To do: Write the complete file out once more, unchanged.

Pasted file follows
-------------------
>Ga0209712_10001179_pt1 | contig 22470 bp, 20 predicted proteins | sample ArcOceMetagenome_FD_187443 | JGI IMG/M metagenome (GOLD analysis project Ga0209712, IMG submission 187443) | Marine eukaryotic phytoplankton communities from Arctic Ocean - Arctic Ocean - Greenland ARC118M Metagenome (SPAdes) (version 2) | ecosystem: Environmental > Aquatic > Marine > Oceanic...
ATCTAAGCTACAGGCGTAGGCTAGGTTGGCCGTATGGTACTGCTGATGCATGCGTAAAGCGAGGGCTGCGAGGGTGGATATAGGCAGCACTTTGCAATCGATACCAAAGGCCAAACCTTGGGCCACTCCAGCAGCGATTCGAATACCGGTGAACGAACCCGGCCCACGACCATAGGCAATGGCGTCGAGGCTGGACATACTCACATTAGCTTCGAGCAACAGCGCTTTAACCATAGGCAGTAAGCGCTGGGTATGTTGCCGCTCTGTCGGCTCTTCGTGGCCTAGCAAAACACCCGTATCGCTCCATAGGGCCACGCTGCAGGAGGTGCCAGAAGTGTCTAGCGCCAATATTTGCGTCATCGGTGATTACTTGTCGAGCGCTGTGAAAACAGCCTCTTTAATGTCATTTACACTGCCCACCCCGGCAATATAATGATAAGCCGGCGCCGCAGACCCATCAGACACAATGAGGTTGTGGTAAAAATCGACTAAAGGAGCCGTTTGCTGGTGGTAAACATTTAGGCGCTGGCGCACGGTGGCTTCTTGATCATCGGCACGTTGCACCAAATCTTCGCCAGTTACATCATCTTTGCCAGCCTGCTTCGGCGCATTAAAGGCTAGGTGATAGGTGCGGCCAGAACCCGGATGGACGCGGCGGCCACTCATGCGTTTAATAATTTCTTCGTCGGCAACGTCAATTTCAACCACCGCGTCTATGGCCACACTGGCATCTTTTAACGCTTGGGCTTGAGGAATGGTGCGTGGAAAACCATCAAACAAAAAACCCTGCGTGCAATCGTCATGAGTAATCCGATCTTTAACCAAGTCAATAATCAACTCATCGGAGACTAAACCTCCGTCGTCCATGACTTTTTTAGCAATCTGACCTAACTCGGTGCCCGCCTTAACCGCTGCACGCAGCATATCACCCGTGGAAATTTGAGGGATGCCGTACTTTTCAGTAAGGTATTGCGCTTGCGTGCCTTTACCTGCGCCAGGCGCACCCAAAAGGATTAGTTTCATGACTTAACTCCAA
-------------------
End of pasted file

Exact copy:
>Ga0209712_10001179_pt1 | contig 22470 bp, 20 predicted proteins | sample ArcOceMetagenome_FD_187443 | JGI IMG/M metagenome (GOLD analysis project Ga0209712, IMG submission 187443) | Marine eukaryotic phytoplankton communities from Arctic Ocean - Arctic Ocean - Greenland ARC118M Metagenome (SPAdes) (version 2) | ecosystem: Environmental > Aquatic > Marine > Oceanic...
ATCTAAGCTACAGGCGTAGGCTAGGTTGGCCGTATGGTACTGCTGATGCATGCGTAAAGCGAGGGCTGCGAGGGTGGATATAGGCAGCACTTTGCAATCGATACCAAAGGCCAAACCTTGGGCCACTCCAGCAGCGATTCGAATACCGGTGAACGAACCCGGCCCACGACCATAGGCAATGGCGTCGAGGCTGGACATACTCACATTAGCTTCGAGCAACAGCGCTTTAACCATAGGCAGTAAGCGCTGGGTATGTTGCCGCTCTGTCGGCTCTTCGTGGCCTAGCAAAACACCCGTATCGCTCCATAGGGCCACGCTGCAGGAGGTGCCAGAAGTGTCTAGCGCCAATATTTGCGTCATCGGTGATTACTTGTCGAGCGCTGTGAAAACAGCCTCTTTAATGTCATTTACACTGCCCACCCCGGCAATATAATGATAAGCCGGCGCCGCAGACCCATCAGACACAATGAGGTTGTGGTAAAAATCGACTAAAGGAGCCGTTTGCTGGTGGTAAACATTTAGGCGCTGGCGCACGGTGGCTTCTTGATCATCGGCACGTTGCACCAAATCTTCGCCAGTTACATCATCTTTGCCAGCCTGCTTCGGCGCATTAAAGGCTAGGTGATAGGTGCGGCCAGAACCCGGATGGACGCGGCGGCCACTCATGCGTTTAATAATTTCTTCGTCGGCAACGTCAATTTCAACCACCGCGTCTATGGCCACACTGGCATCTTTTAACGCTTGGGCTTGAGGAATGGTGCGTGGAAAACCATCAAACAAAAAACCCTGCGTGCAATCGTCATGAGTAATCCGATCTTTAACCAAGTCAATAATCAACTCATCGGAGACTAAACCTCCGTCGTCCATGACTTTTTTAGCAATCTGACCTAACTCGGTGCCCGCCTTAACCGCTGCACGCAGCATATCACCCGTGGAAATTTGAGGGATGCCGTACTTTTCAGTAAGGTATTGCGCTTGCGTGCCTTTACCTGCGCCAGGCGCACCCAAAAGGATTAGTTTCATGACTTAACTCCAA